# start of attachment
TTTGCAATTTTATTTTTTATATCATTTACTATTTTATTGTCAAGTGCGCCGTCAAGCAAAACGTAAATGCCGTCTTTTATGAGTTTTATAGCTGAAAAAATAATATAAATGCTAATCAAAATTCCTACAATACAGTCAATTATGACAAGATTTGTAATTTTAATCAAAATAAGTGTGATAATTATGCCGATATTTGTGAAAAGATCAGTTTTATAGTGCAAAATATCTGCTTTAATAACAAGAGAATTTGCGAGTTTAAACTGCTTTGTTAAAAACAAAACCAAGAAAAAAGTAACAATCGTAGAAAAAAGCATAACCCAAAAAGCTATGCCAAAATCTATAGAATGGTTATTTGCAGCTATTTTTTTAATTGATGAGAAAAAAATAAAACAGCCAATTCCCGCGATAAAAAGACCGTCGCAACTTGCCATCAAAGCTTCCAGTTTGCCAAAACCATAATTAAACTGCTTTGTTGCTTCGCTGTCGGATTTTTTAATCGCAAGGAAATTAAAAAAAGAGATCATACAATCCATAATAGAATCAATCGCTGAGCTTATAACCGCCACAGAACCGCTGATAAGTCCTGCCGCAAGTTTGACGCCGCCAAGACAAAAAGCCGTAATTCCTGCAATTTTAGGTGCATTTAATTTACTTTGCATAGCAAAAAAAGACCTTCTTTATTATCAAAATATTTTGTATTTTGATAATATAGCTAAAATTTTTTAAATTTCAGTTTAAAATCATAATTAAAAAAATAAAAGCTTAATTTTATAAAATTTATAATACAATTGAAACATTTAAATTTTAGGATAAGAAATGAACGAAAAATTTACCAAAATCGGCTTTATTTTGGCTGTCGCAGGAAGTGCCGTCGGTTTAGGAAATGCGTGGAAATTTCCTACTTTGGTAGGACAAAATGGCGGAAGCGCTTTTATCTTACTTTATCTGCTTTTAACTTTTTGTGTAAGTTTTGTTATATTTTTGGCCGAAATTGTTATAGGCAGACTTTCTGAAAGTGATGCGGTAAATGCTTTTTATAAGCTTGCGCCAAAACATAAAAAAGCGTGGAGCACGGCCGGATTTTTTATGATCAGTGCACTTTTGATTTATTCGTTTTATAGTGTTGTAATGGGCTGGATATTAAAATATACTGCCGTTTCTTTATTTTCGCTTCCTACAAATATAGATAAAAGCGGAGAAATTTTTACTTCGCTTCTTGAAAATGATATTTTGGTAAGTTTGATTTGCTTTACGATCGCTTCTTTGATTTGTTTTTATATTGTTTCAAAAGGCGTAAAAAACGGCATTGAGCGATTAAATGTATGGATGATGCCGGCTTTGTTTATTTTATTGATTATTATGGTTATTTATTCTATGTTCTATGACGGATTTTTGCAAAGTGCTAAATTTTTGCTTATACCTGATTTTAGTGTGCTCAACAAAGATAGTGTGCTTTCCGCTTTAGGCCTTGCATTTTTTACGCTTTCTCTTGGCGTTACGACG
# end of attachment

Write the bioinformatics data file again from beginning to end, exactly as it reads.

TTTGCAATTTTATTTTTTATATCATTTACTATTTTATTGTCAAGTGCGCCGTCAAGCAAAACGTAAATGCCGTCTTTTATGAGTTTTATAGCTGAAAAAATAATATAAATGCTAATCAAAATTCCTACAATACAGTCAATTATGACAAGATTTGTAATTTTAATCAAAATAAGTGTGATAATTATGCCGATATTTGTGAAAAGATCAGTTTTATAGTGCAAAATATCTGCTTTAATAACAAGAGAATTTGCGAGTTTAAACTGCTTTGTTAAAAACAAAACCAAGAAAAAAGTAACAATCGTAGAAAAAAGCATAACCCAAAAAGCTATGCCAAAATCTATAGAATGGTTATTTGCAGCTATTTTTTTAATTGATGAGAAAAAAATAAAACAGCCAATTCCCGCGATAAAAAGACCGTCGCAACTTGCCATCAAAGCTTCCAGTTTGCCAAAACCATAATTAAACTGCTTTGTTGCTTCGCTGTCGGATTTTTTAATCGCAAGGAAATTAAAAAAAGAGATCATACAATCCATAATAGAATCAATCGCTGAGCTTATAACCGCCACAGAACCGCTGATAAGTCCTGCCGCAAGTTTGACGCCGCCAAGACAAAAAGCCGTAATTCCTGCAATTTTAGGTGCATTTAATTTACTTTGCATAGCAAAAAAAGACCTTCTTTATTATCAAAATATTTTGTATTTTGATAATATAGCTAAAATTTTTTAAATTTCAGTTTAAAATCATAATTAAAAAAATAAAAGCTTAATTTTATAAAATTTATAATACAATTGAAACATTTAAATTTTAGGATAAGAAATGAACGAAAAATTTACCAAAATCGGCTTTATTTTGGCTGTCGCAGGAAGTGCCGTCGGTTTAGGAAATGCGTGGAAATTTCCTACTTTGGTAGGACAAAATGGCGGAAGCGCTTTTATCTTACTTTATCTGCTTTTAACTTTTTGTGTAAGTTTTGTTATATTTTTGGCCGAAATTGTTATAGGCAGACTTTCTGAAAGTGATGCGGTAAATGCTTTTTATAAGCTTGCGCCAAAACATAAAAAAGCGTGGAGCACGGCCGGATTTTTTATGATCAGTGCACTTTTGATTTATTCGTTTTATAGTGTTGTAATGGGCTGGATATTAAAATATACTGCCGTTTCTTTATTTTCGCTTCCTACAAATATAGATAAAAGCGGAGAAATTTTTACTTCGCTTCTTGAAAATGATATTTTGGTAAGTTTGATTTGCTTTACGATCGCTTCTTTGATTTGTTTTTATATTGTTTCAAAAGGCGTAAAAAACGGCATTGAGCGATTAAATGTATGGATGATGCCGGCTTTGTTTATTTTATTGATTATTATGGTTATTTATTCTATGTTCTATGACGGATTTTTGCAAAGTGCTAAATTTTTGCTTATACCTGATTTTAGTGTGCTCAACAAAGATAGTGTGCTTTCCGCTTTAGGCCTTGCATTTTTTACGCTTTCTCTTGGCGTTACGACG